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7/10/2013 10:51 P.M. ET

After two days off, Ellsbury returns to lineup

SEATTLE -- The best offense in baseball got a little better on Wednesday, as Jacoby Ellsbury returned to the Red Sox's lineup.

Ellsbury had missed a pair of games with a left wrist injury and will bolster an offense that already paces the Majors in hits, doubles, on-base percentage and runs scored.

Despite the time off, Ellsbury's 17-game hit streak is still the longest active one in the Majors. During that stretch, the 29-year old is batting .389 with eight RBIs and 13 runs scored.

"He felt better yesterday. He hit early, but [we] felt like an additional day down was needed," manager John Farrell said. "And he doesn't want to sit out. He wanted to be in the lineup last night. That was a personal one-on-one. He spoke his mind, but [we] felt like one additional day was going to help him get through this and he's back out there tonight."

Ellsbury has also been a difference maker on the basepaths, leading the Majors with 36 stolen bases in just 39 attempts.

Wright, Beato called up to give Boston bullpen depth

SEATTLE -- The Red Sox called up Steven Wright and Pedro Beato from Triple-A Pawtucket on Wednesday, seeking immediate help for a bullpen that has seen seven relievers surrender seven runs in the past two games against the Mariners.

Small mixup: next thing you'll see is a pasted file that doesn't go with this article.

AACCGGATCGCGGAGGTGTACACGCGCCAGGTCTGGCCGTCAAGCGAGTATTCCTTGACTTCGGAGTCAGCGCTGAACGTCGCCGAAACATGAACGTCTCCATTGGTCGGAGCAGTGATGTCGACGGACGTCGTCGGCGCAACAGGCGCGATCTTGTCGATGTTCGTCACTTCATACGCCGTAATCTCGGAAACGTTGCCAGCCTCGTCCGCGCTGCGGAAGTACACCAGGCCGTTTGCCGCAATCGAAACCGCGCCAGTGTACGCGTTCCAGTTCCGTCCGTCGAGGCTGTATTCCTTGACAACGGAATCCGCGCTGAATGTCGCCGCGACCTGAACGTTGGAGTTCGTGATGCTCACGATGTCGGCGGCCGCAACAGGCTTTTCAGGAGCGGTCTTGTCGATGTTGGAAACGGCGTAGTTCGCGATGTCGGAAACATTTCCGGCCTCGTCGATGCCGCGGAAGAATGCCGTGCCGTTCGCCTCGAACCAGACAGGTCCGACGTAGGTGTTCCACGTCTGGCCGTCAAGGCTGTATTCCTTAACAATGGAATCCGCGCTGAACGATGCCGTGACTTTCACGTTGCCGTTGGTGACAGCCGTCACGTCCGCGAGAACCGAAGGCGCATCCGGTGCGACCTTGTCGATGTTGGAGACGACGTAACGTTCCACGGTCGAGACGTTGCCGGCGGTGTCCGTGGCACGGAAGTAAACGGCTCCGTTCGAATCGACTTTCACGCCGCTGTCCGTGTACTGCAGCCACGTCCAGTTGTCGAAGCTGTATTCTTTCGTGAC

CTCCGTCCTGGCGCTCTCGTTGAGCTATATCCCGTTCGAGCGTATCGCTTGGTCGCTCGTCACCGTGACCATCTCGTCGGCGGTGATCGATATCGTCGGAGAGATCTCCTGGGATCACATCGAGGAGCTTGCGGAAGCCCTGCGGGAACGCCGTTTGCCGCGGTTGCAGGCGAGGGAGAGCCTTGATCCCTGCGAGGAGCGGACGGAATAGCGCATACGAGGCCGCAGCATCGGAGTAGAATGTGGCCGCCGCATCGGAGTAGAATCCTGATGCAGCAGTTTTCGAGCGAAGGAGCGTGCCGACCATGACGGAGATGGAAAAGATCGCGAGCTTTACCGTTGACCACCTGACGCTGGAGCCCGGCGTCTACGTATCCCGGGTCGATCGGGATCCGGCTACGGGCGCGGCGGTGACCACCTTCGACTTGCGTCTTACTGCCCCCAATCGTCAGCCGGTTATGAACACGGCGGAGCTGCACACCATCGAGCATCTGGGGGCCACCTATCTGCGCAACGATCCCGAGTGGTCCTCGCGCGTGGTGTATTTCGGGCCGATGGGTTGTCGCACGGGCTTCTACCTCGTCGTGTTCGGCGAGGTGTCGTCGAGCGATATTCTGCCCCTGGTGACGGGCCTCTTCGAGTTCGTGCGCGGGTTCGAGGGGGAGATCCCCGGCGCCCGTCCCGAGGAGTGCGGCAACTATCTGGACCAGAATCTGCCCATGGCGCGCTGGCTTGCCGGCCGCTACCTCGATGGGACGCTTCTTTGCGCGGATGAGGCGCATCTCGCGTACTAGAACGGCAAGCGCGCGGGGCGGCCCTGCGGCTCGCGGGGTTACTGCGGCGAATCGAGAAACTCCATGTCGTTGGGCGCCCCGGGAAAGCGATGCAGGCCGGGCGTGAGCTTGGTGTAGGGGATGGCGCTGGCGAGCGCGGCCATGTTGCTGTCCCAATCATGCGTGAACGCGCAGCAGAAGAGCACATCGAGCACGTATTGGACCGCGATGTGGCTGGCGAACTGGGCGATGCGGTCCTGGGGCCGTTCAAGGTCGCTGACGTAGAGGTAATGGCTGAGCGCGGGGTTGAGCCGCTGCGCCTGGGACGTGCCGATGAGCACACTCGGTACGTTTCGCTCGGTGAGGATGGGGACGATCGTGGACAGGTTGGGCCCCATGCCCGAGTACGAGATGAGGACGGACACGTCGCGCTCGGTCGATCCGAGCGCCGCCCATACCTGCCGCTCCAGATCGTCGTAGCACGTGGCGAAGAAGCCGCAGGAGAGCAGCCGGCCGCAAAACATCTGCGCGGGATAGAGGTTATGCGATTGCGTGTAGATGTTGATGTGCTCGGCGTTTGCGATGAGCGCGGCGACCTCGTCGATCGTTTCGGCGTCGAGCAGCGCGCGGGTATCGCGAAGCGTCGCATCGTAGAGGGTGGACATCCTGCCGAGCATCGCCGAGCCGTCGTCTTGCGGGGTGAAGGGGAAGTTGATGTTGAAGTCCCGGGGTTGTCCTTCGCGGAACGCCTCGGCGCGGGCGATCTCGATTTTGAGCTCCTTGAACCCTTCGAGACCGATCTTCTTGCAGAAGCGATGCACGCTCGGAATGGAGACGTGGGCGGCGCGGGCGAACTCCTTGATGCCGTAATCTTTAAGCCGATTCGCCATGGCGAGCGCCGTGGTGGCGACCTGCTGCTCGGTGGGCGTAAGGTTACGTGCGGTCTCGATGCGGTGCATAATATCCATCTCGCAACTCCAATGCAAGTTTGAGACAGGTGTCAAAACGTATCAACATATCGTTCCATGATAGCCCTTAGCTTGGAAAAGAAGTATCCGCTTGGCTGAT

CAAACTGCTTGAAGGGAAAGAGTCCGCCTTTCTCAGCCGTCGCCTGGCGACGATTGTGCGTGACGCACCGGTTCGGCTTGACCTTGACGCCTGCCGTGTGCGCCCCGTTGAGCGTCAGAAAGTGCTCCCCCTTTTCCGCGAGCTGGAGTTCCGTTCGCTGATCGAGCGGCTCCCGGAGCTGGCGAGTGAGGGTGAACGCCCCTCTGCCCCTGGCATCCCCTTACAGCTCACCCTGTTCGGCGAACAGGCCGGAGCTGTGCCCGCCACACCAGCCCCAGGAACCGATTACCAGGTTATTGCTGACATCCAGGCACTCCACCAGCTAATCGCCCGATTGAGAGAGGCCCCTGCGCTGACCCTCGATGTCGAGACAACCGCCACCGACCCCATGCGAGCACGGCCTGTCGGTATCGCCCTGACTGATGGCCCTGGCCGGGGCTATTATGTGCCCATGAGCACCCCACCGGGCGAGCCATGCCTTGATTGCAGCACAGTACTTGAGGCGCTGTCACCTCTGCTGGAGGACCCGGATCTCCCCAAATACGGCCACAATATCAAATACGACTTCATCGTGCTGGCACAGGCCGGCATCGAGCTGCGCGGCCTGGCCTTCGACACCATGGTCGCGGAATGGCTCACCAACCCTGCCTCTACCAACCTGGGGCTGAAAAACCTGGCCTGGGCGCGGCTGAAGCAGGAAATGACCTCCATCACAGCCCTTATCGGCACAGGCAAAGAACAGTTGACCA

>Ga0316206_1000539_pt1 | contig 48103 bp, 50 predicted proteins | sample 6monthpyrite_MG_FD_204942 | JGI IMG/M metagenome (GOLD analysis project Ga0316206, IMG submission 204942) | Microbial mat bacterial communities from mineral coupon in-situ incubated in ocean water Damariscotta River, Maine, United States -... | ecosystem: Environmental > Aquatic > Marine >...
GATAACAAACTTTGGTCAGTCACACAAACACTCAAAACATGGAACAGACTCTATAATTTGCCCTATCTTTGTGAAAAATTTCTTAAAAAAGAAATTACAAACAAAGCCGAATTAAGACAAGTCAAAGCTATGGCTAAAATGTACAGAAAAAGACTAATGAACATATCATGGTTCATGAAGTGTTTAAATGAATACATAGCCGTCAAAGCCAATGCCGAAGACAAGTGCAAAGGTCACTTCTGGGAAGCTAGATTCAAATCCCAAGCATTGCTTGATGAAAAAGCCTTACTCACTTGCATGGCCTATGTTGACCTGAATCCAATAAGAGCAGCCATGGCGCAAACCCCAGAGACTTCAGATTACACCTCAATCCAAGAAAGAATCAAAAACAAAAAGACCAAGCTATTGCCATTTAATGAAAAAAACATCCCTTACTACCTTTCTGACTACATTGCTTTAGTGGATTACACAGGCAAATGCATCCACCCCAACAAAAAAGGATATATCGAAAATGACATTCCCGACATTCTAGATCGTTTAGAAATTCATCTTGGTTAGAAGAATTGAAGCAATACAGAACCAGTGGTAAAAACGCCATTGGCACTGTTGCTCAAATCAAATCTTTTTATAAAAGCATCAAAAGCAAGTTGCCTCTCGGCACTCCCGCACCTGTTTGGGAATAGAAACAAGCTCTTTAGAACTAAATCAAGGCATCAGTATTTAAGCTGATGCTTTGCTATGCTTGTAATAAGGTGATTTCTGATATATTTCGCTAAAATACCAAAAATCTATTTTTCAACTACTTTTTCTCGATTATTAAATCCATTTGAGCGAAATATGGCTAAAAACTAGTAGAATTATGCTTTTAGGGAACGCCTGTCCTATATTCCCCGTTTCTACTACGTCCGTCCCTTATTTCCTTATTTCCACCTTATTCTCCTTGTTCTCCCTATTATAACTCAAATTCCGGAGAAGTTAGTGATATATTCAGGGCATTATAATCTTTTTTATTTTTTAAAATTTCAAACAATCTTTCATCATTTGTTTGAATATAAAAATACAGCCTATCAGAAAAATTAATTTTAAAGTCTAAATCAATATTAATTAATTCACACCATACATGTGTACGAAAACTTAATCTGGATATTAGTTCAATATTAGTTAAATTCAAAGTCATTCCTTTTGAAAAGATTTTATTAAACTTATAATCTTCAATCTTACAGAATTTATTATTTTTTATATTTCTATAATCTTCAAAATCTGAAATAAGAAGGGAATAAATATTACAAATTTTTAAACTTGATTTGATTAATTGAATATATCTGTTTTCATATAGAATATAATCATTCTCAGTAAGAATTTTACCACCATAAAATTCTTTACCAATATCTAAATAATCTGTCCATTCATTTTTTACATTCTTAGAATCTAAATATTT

"Given the number of guys we went to in the bullpen last night, we had to make some moves and get some fresh arms here, being that we've been dealing with one less reliever as it is," manager John Farrell said.

To create room, Boston has optioned pitchers Allen Webster and Alfredo Aceves to Pawtucket. Webster, the organization's No. 4 prospect, was shelled for seven runs in just 2 1/3 innings on Tuesday. Farrell admitted that performance, as well as the need for more bullpen depth, played a role in the decision to send the 23-year-old down.

"As much as we felt like Allen was making solid progress and solid strides over the last couple starts, the first inning has been a challenge for him," Farrell said. "To break it down further, the consistency of his fastball usefulness to both sides of the plate and executing that pitch to both sides of the plate is a fundamental area that's got to be improved upon."

In six big league starts, Webster has allowed 10 first-inning earned runs. Farrell acknowledged the righty's undeniable talent, saying, "You can't debate the stuff. It's there."

Aceves spent only three days with the Sox after getting called up on Sunday to replace the injured Andrew Miller. Tabbed as the team's long reliever, Aceves lasted only two-thirds of an inning on Tuesday before leaving with apparent pain in his side.

"By all accounts that we have, he is not injured," Farrell said. "I will say this, he felt some soreness in his left side before he came up. But he was available to pitch. … He did not complain of anything after the game."

Farrell said the team has not decided who would start on Sunday in Webster's place.

Ortiz surprises son with early birthday cake

SEATTLE -- The happiest Ortiz at Safeco Field on Tuesday night wasn't Red Sox slugger David Ortiz. No, that title belonged to Ortiz's son D'Angelo, who celebrated his ninth birthday a day early by watching his dad hit a home run, two doubles and a single to tie Harold Baines' record of 1,688 hits by a designated hitter.